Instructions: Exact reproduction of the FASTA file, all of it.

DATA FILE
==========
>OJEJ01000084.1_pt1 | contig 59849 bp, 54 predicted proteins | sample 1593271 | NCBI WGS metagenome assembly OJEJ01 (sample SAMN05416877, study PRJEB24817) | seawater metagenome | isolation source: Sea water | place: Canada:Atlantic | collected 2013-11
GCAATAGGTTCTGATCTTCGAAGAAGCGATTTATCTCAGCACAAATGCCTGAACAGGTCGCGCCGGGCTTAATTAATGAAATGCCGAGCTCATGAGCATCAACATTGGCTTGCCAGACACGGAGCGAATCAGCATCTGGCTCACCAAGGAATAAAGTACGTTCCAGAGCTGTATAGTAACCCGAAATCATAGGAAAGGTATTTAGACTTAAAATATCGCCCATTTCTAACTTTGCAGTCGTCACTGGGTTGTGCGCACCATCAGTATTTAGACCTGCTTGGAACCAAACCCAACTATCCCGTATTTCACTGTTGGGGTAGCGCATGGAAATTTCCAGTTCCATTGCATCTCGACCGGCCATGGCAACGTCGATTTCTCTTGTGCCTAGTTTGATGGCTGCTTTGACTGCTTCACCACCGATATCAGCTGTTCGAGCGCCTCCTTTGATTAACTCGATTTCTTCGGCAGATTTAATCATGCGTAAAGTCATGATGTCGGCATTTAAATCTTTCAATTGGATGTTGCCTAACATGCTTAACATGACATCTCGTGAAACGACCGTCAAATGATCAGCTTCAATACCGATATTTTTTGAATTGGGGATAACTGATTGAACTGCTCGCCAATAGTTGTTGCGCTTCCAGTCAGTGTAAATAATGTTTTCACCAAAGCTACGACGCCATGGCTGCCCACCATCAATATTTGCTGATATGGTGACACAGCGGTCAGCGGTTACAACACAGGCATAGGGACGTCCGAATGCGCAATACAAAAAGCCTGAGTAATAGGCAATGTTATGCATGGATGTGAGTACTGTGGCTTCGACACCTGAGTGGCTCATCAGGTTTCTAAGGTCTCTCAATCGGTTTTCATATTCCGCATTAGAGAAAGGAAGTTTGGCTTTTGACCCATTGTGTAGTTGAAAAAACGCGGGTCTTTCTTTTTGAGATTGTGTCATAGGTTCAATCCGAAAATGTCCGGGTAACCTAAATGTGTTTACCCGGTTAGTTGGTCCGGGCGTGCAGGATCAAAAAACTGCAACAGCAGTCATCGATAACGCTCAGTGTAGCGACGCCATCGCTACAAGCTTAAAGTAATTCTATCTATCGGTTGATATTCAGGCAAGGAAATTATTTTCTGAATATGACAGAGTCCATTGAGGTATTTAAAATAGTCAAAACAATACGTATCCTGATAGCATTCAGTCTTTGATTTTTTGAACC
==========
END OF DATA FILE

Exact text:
>OJEJ01000084.1_pt1 | contig 59849 bp, 54 predicted proteins | sample 1593271 | NCBI WGS metagenome assembly OJEJ01 (sample SAMN05416877, study PRJEB24817) | seawater metagenome | isolation source: Sea water | place: Canada:Atlantic | collected 2013-11
GCAATAGGTTCTGATCTTCGAAGAAGCGATTTATCTCAGCACAAATGCCTGAACAGGTCGCGCCGGGCTTAATTAATGAAATGCCGAGCTCATGAGCATCAACATTGGCTTGCCAGACACGGAGCGAATCAGCATCTGGCTCACCAAGGAATAAAGTACGTTCCAGAGCTGTATAGTAACCCGAAATCATAGGAAAGGTATTTAGACTTAAAATATCGCCCATTTCTAACTTTGCAGTCGTCACTGGGTTGTGCGCACCATCAGTATTTAGACCTGCTTGGAACCAAACCCAACTATCCCGTATTTCACTGTTGGGGTAGCGCATGGAAATTTCCAGTTCCATTGCATCTCGACCGGCCATGGCAACGTCGATTTCTCTTGTGCCTAGTTTGATGGCTGCTTTGACTGCTTCACCACCGATATCAGCTGTTCGAGCGCCTCCTTTGATTAACTCGATTTCTTCGGCAGATTTAATCATGCGTAAAGTCATGATGTCGGCATTTAAATCTTTCAATTGGATGTTGCCTAACATGCTTAACATGACATCTCGTGAAACGACCGTCAAATGATCAGCTTCAATACCGATATTTTTTGAATTGGGGATAACTGATTGAACTGCTCGCCAATAGTTGTTGCGCTTCCAGTCAGTGTAAATAATGTTTTCACCAAAGCTACGACGCCATGGCTGCCCACCATCAATATTTGCTGATATGGTGACACAGCGGTCAGCGGTTACAACACAGGCATAGGGACGTCCGAATGCGCAATACAAAAAGCCTGAGTAATAGGCAATGTTATGCATGGATGTGAGTACTGTGGCTTCGACACCTGAGTGGCTCATCAGGTTTCTAAGGTCTCTCAATCGGTTTTCATATTCCGCATTAGAGAAAGGAAGTTTGGCTTTTGACCCATTGTGTAGTTGAAAAAACGCGGGTCTTTCTTTTTGAGATTGTGTCATAGGTTCAATCCGAAAATGTCCGGGTAACCTAAATGTGTTTACCCGGTTAGTTGGTCCGGGCGTGCAGGATCAAAAAACTGCAACAGCAGTCATCGATAACGCTCAGTGTAGCGACGCCATCGCTACAAGCTTAAAGTAATTCTATCTATCGGTTGATATTCAGGCAAGGAAATTATTTTCTGAATATGACAGAGTCCATTGAGGTATTTAAAATAGTCAAAACAATACGTATCCTGATAGCATTCAGTCTTTGATTTTTTGAACC